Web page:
David Bourget (Western Ontario)
David Chalmers (ANU, NYU)
Rafael De Clercq
Ezio Di Nucci
Jonathan Jenkins Ichikawa
Jack Alan Reynolds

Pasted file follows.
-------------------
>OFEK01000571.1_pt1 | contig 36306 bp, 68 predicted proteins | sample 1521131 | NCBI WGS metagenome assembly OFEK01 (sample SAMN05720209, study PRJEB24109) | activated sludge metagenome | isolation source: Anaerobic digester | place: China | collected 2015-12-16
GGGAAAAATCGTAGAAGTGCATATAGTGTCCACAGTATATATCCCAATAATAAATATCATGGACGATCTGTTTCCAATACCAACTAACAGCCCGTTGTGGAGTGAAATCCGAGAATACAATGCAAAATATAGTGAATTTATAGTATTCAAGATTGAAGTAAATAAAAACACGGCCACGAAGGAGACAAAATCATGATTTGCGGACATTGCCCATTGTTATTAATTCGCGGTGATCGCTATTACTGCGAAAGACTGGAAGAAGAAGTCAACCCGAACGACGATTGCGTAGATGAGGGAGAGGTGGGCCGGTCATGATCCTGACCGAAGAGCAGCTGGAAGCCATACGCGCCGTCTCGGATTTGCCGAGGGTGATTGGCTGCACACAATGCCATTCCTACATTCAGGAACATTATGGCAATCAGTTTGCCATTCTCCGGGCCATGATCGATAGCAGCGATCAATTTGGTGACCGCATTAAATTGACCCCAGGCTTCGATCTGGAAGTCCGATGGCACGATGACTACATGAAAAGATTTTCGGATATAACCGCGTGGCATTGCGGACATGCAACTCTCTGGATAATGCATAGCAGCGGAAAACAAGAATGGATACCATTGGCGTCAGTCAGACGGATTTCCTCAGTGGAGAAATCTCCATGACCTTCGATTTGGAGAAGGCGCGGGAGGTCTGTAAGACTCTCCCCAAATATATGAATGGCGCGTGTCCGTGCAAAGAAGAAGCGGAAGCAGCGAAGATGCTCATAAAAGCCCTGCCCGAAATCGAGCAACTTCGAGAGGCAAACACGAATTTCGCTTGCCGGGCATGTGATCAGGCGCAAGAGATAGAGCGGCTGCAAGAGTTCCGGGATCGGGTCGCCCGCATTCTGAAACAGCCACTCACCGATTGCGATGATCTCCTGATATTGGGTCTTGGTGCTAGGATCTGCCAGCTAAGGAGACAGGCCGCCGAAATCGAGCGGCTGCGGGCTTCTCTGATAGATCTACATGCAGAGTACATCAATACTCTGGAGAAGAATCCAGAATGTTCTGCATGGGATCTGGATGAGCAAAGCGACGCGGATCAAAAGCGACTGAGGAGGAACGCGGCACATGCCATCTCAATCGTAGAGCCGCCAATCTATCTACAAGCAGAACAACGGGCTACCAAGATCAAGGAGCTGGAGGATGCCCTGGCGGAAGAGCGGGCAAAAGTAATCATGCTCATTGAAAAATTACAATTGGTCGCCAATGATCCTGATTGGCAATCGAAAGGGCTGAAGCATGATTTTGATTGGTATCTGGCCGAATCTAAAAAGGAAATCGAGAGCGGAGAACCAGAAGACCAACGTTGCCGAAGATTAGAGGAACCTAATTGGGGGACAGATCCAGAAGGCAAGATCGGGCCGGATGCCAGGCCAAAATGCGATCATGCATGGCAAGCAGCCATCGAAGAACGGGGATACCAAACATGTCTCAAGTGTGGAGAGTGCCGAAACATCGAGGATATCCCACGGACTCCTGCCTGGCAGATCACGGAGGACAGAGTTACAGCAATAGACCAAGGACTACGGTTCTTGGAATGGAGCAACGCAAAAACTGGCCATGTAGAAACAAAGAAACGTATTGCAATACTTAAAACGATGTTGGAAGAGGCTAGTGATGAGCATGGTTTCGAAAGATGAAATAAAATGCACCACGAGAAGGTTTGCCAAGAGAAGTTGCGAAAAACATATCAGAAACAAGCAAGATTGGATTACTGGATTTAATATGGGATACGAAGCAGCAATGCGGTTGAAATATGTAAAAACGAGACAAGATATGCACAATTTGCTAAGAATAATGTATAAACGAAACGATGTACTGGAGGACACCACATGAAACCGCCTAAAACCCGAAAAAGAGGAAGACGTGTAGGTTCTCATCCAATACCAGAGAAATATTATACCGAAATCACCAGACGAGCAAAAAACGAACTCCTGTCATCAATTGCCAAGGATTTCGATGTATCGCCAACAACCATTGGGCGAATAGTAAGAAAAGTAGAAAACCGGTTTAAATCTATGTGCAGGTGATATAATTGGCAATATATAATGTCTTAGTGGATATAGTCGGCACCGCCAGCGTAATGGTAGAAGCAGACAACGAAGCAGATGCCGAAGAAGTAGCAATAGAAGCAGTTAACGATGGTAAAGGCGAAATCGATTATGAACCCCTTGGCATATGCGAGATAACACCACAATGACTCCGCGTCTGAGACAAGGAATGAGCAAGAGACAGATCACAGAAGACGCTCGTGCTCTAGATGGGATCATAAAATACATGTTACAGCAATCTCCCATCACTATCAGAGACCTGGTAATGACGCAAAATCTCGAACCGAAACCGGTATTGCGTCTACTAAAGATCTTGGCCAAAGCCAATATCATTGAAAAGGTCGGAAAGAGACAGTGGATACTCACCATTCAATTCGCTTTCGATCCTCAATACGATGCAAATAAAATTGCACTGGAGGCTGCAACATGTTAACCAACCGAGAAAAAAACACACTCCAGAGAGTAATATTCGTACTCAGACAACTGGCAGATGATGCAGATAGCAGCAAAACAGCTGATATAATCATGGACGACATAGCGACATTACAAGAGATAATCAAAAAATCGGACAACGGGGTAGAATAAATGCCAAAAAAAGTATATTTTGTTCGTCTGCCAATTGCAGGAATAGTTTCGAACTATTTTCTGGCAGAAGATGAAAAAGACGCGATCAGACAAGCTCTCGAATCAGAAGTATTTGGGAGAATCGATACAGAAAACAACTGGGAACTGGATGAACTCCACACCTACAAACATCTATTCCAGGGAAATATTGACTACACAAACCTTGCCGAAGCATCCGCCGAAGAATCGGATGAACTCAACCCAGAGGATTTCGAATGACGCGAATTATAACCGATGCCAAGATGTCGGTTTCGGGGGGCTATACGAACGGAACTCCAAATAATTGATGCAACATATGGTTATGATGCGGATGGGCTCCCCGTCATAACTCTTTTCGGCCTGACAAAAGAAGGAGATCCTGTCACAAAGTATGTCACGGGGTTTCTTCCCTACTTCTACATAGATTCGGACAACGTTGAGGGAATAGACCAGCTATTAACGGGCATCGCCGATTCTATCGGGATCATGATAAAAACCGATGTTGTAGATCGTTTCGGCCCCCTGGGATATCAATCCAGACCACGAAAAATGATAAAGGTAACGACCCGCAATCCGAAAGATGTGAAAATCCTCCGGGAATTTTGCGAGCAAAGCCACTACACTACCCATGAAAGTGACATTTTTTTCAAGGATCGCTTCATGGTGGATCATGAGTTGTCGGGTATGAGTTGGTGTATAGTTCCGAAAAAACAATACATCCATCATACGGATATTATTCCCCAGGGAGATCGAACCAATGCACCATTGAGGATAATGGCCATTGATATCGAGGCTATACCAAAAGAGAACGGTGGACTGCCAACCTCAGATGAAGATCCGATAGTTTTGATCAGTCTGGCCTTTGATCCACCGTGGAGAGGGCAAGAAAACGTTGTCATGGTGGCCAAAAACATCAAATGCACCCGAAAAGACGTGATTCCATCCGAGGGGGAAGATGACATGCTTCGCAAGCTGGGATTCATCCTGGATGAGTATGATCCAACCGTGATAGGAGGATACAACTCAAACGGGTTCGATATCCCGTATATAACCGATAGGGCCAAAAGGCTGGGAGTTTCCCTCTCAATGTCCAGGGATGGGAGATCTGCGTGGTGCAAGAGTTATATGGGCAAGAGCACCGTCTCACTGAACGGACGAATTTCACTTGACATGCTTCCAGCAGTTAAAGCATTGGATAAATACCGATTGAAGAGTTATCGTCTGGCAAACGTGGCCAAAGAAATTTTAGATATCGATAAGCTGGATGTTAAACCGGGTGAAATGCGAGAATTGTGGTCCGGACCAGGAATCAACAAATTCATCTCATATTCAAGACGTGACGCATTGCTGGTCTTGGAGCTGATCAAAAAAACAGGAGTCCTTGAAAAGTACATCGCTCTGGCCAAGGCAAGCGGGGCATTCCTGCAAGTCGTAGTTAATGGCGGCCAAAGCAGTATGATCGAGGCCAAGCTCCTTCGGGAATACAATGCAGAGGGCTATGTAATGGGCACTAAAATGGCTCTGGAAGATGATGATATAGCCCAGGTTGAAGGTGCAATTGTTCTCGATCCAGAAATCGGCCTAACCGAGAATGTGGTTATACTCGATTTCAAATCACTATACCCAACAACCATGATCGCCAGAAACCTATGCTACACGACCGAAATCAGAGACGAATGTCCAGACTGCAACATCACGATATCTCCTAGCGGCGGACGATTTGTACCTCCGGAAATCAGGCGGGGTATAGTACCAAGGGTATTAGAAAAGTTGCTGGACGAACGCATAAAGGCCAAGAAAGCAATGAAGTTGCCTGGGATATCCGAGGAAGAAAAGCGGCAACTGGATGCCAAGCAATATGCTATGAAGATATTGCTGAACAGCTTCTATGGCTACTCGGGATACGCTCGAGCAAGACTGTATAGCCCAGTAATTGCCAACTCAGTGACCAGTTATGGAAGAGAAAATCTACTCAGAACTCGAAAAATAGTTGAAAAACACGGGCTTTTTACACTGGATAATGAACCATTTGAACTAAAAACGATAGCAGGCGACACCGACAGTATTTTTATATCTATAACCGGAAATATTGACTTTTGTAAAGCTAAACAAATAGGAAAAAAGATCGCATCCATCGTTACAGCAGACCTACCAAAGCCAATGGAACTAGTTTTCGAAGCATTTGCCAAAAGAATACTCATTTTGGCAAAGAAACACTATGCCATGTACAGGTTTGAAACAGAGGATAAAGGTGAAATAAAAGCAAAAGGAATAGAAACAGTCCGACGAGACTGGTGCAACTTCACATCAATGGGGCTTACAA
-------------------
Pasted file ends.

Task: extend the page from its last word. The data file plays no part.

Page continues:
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This article asserts that all Americans have a property right to receive medical care, created by the massive public investment in medical training, research, infrastructure, financing, and delivery that we make to deliver health care in this country. This investment into the public fisc creates a public property interest in medicine as a socially funded, public good. Moreover, the investment made to create this public good obligates the state to exercise its spending power to provide equal access to basic medical care for all Americans. After examining the economic enormity of the public funds that make health care delivery possible in America, this article tests the concept of calling health care a public good, by comparing its features and attributes with those of other acknowledged public goods. While the fit is not perfect, the article concludes that a legally cognizable, property interest in health care exists when medical care is viewed as a public good. From this premise, we conclude that the non-rivalrous, non-excludable nature of health care goods and services must be allocated in a just and equitable manner. In fact, justice requires that in exchange for the universally borne burden to pay for the creation and delivery of medical goods and services in this country, basic health care must be distributed universally and fairly to all.
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